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For safety's sake, slow down at the split

I am seriously concerned about the safety of people in their automobiles as well as the construction workers at the I-24/I-75 split.

I drive through that area frequently and experience "near collisions" each time. Traffic, especially 18-wheelers, do not pay any attention to the 45 mph posted speed limit. I have had a lot of "close calls" with the speeders. No one is slowing down.

Where are the police? There are a lot of posted speed limit signs, but I never see any police, city or state , patrolling. I pray that people reading this will decide to slow down in this work area. We don't need any more lives lost.

This is a serious situation. Please slow down, for the sake of your own life as well as for other lives.

M.C. Tolbert

 

Wisconsin spectacle can be prevented

The challenge of dealing with a novel virus is what we don't know. For example, 1) we don't know who's at risk of serious or fatal complications. Plenty of young, healthy people are ending up in ICUs. 2) Ongoing problems with diagnostic and antibody testing mean we don't know who's potentially contagious or immune. 3) We don't know how widespread the contagion will be in the months ahead. The CDC has warned of a surge this fall.

Here is what we do know: 1) Tennessee has elections in August and November. 2) Gov. Bill Lee said social distancing will be a way of life in Tennessee until a vaccine is found. 3) Secretary of State Tre Hargett requested and received $8 million from Congress to protect voters' and poll workers' health in 2020. 4) Lee and Hargett refuse to implement no-excuse absentee voting, claiming that it will lead to voter fraud, despite the fact that there is no statistically significant data to support that claim. Historically, Tennessee has an absentee voter fraud percentage of zero.

So far, Tennessee's elections plans are looking a lot like Wisconsin's. If you want to avoid a similar scenario, email Bill.Lee@tn.gov; Tre.Hargett@tn.gov; and Mark.Goins@tn.gov.

Allison Reilly Gorman

 

Progress in research offers glimmers of hope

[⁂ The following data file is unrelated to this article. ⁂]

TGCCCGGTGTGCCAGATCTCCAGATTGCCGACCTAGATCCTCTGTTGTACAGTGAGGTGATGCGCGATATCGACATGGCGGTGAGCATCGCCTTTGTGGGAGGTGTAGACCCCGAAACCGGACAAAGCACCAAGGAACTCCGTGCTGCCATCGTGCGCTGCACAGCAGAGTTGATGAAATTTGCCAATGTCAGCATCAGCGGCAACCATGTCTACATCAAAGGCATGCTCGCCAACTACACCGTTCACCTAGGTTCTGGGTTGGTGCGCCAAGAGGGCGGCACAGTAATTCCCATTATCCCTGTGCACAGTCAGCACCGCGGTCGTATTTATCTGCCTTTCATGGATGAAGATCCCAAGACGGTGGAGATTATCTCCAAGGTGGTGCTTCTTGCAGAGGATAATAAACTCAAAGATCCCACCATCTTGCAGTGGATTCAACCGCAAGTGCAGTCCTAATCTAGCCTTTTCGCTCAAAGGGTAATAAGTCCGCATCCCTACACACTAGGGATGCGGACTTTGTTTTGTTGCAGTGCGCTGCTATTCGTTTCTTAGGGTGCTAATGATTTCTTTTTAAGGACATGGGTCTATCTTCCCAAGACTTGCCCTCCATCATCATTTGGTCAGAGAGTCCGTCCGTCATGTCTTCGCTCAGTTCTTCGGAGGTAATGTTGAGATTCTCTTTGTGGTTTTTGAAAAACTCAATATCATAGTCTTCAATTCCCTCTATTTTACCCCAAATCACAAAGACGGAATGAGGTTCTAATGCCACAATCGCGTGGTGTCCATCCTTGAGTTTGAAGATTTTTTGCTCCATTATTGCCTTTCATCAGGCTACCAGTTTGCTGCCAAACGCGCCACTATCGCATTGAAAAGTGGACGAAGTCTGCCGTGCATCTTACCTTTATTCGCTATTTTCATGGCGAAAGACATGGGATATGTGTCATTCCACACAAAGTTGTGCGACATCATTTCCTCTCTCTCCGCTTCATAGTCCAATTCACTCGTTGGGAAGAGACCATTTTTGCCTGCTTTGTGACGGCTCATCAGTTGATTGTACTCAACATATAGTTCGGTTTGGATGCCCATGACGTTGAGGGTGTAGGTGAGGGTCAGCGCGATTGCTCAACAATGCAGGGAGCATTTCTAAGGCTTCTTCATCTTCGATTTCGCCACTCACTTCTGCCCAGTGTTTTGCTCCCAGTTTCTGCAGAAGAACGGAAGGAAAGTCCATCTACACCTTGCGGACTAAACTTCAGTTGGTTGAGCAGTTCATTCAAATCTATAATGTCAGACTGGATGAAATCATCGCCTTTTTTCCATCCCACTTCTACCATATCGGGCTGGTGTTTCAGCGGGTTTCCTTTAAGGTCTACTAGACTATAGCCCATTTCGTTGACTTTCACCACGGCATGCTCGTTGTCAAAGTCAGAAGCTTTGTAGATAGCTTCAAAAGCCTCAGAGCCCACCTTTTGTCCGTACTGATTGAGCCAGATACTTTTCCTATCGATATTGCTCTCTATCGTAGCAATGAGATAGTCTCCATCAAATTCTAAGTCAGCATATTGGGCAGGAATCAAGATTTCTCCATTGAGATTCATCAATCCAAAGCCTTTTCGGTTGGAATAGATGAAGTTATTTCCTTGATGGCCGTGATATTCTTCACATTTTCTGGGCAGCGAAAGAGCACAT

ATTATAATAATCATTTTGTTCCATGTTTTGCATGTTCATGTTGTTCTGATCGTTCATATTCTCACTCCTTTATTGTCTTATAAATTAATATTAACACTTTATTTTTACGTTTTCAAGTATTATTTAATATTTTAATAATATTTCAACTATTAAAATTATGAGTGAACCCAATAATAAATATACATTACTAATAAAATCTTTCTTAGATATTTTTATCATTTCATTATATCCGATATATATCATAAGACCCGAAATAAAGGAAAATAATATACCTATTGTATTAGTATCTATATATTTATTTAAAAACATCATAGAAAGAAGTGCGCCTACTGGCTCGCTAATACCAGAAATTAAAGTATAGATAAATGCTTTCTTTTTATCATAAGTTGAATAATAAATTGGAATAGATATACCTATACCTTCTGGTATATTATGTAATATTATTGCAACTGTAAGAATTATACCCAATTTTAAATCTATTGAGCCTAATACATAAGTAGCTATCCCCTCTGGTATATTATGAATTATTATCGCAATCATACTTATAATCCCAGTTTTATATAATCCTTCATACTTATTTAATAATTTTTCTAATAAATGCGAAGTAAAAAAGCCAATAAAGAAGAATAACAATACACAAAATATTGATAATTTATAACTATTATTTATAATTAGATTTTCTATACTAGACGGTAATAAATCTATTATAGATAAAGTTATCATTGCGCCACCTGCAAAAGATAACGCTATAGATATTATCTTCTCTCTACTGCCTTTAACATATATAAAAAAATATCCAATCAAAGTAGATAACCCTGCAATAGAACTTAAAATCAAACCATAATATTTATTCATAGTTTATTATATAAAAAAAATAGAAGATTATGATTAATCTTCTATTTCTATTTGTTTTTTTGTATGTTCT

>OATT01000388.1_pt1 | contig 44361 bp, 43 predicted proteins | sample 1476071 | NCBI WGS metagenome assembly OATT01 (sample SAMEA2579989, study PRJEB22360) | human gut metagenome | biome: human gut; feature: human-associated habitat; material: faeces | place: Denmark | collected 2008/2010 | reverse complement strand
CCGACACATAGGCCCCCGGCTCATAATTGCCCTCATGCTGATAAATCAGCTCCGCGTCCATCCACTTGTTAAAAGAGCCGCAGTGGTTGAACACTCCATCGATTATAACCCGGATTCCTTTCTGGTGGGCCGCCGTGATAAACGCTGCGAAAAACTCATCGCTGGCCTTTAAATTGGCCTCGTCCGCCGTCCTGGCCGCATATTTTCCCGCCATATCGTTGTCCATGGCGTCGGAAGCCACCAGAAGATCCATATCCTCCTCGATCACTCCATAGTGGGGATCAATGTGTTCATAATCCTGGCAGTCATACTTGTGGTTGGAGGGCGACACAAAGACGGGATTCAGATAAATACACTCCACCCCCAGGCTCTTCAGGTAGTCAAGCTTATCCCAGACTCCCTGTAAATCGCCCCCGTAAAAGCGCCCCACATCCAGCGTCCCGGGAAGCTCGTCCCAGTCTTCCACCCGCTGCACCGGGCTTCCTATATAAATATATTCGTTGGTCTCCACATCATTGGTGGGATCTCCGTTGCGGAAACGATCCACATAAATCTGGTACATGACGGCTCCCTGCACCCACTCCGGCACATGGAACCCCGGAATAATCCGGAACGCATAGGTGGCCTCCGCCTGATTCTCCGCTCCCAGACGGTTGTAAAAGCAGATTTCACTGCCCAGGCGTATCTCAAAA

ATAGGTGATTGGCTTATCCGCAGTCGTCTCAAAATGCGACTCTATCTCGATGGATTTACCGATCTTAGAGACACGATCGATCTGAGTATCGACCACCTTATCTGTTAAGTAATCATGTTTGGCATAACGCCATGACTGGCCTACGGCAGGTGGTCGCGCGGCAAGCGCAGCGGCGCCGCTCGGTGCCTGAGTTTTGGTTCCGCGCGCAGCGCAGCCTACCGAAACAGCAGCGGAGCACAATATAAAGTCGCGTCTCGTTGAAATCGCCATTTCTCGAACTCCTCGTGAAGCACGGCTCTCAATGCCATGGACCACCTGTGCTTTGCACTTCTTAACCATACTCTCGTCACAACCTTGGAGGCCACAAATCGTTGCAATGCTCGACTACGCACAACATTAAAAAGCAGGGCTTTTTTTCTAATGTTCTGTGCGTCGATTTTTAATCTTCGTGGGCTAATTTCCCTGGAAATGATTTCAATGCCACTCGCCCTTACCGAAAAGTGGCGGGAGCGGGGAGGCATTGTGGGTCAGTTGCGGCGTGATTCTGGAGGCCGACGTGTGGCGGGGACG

Since the outbreak of COVID-19 here in the United States, I have spent a lot of time worrying about my immune-compromised stepfather as well as the immunocompromised population as a whole. On top of dealing with the typical issues of age and an autoimmune disease, there is the now the added danger of coronavirus and the additional levels of quarantining required for such a population.

I worry about his physical health given we now live in a world where coming within 6 feet of the wrong person could spell countless problems, but I also worrying about his mental health. The same for all those grappling with the same issues. Spending weeks upon weeks in isolation is not natural. The fear caused by a global pandemic can take a serious toll on even the most mentally tough among us.

I am happy to start to see some of our country reopening, but the reality is the country will not truly reopen until a vaccine is discovered and our immune compromised and aging population feel safe. Ultimately, a vaccine is the only way everyone can get back to normal.

I feel fortunate that my family lives close by and that the United States has the best and most robust private pharmaceutical industry in the world. To date, the United States pharmaceutical industry has already started clinical trials for hundreds of potential treatments for COVID-19. This progress gives me hope.

C. Thompson

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